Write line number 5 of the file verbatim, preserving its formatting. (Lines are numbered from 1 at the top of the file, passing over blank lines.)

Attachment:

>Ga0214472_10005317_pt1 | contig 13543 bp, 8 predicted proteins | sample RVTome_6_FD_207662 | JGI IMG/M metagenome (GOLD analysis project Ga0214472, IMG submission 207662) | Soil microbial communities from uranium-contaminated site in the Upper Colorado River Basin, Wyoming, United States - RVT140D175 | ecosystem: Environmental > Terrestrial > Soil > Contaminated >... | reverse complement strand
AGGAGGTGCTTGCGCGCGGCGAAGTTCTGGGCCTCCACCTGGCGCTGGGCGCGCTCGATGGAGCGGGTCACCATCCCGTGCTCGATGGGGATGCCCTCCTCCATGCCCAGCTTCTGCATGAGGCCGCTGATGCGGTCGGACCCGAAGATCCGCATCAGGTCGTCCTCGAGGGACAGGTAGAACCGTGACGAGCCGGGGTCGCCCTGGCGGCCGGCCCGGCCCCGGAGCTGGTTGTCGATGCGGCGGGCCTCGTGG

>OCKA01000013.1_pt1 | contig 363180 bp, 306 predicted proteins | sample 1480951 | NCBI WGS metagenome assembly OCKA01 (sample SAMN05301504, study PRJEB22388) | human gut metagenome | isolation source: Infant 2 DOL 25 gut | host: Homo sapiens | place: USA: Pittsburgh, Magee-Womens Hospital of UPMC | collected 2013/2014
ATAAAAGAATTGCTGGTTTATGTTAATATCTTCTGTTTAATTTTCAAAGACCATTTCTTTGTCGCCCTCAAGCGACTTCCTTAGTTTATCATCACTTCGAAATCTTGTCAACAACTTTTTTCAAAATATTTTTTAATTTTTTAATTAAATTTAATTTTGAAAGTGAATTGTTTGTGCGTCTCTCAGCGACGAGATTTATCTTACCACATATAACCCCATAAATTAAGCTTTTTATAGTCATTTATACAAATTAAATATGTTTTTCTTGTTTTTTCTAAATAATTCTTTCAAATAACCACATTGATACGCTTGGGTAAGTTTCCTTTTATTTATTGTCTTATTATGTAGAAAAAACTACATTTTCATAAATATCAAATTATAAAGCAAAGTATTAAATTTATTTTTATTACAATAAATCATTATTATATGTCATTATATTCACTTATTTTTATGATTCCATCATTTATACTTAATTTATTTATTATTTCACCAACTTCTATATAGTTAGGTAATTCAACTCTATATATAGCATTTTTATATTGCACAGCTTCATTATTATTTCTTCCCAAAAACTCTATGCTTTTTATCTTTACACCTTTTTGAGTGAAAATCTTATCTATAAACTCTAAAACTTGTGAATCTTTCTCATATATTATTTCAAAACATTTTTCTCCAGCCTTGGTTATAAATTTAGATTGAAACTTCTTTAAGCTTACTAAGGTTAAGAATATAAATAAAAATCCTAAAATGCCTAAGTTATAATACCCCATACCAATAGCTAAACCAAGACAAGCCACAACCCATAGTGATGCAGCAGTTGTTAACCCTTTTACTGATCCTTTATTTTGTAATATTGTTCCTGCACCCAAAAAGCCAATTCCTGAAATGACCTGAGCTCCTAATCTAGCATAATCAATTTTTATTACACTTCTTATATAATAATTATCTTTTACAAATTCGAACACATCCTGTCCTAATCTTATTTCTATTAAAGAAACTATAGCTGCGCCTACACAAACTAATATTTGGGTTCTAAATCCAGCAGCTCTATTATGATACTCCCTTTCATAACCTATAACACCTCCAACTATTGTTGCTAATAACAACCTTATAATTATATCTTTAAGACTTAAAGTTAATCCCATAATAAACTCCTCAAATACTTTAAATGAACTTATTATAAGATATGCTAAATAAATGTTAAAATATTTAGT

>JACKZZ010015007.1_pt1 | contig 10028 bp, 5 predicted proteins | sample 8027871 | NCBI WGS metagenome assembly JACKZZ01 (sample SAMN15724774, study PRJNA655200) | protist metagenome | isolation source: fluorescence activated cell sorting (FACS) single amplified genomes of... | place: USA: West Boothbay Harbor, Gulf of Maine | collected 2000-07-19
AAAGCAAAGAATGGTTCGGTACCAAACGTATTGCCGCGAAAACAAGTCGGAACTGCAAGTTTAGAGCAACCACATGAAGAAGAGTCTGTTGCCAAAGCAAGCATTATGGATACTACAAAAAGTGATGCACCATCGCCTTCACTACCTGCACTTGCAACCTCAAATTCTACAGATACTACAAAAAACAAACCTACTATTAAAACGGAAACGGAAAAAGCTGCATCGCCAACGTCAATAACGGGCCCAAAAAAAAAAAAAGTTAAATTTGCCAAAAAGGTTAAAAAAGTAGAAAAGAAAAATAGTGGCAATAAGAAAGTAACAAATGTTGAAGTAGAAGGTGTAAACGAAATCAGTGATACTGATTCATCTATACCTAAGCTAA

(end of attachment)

>JACKZZ010015007.1_pt1 | contig 10028 bp, 5 predicted proteins | sample 8027871 | NCBI WGS metagenome assembly JACKZZ01 (sample SAMN15724774, study PRJNA655200) | protist metagenome | isolation source: fluorescence activated cell sorting (FACS) single amplified genomes of... | place: USA: West Boothbay Harbor, Gulf of Maine | collected 2000-07-19